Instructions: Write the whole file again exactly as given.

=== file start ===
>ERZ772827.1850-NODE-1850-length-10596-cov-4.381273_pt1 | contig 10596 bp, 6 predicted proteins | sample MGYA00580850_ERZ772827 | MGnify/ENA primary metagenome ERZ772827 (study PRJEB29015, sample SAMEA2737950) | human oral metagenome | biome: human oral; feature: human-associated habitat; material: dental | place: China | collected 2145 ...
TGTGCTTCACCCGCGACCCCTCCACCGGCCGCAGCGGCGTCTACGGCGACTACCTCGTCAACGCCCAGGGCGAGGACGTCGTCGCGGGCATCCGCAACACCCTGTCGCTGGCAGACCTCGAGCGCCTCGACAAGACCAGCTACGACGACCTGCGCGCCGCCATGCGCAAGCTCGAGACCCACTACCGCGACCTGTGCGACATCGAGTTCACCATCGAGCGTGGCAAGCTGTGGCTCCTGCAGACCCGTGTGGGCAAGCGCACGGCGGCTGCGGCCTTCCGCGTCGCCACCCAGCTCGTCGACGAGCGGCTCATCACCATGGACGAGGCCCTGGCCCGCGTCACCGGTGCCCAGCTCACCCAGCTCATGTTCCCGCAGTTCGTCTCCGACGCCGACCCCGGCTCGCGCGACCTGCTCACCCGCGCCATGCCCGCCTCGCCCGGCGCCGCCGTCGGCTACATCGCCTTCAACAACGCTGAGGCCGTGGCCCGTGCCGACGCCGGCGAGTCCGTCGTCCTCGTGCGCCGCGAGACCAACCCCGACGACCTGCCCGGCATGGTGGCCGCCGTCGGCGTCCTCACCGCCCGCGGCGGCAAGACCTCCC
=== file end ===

>ERZ772827.1850-NODE-1850-length-10596-cov-4.381273_pt1 | contig 10596 bp, 6 predicted proteins | sample MGYA00580850_ERZ772827 | MGnify/ENA primary metagenome ERZ772827 (study PRJEB29015, sample SAMEA2737950) | human oral metagenome | biome: human oral; feature: human-associated habitat; material: dental | place: China | collected 2145 ...
TGTGCTTCACCCGCGACCCCTCCACCGGCCGCAGCGGCGTCTACGGCGACTACCTCGTCAACGCCCAGGGCGAGGACGTCGTCGCGGGCATCCGCAACACCCTGTCGCTGGCAGACCTCGAGCGCCTCGACAAGACCAGCTACGACGACCTGCGCGCCGCCATGCGCAAGCTCGAGACCCACTACCGCGACCTGTGCGACATCGAGTTCACCATCGAGCGTGGCAAGCTGTGGCTCCTGCAGACCCGTGTGGGCAAGCGCACGGCGGCTGCGGCCTTCCGCGTCGCCACCCAGCTCGTCGACGAGCGGCTCATCACCATGGACGAGGCCCTGGCCCGCGTCACCGGTGCCCAGCTCACCCAGCTCATGTTCCCGCAGTTCGTCTCCGACGCCGACCCCGGCTCGCGCGACCTGCTCACCCGCGCCATGCCCGCCTCGCCCGGCGCCGCCGTCGGCTACATCGCCTTCAACAACGCTGAGGCCGTGGCCCGTGCCGACGCCGGCGAGTCCGTCGTCCTCGTGCGCCGCGAGACCAACCCCGACGACCTGCCCGGCATGGTGGCCGCCGTCGGCGTCCTCACCGCCCGCGGCGGCAAGACCTCCC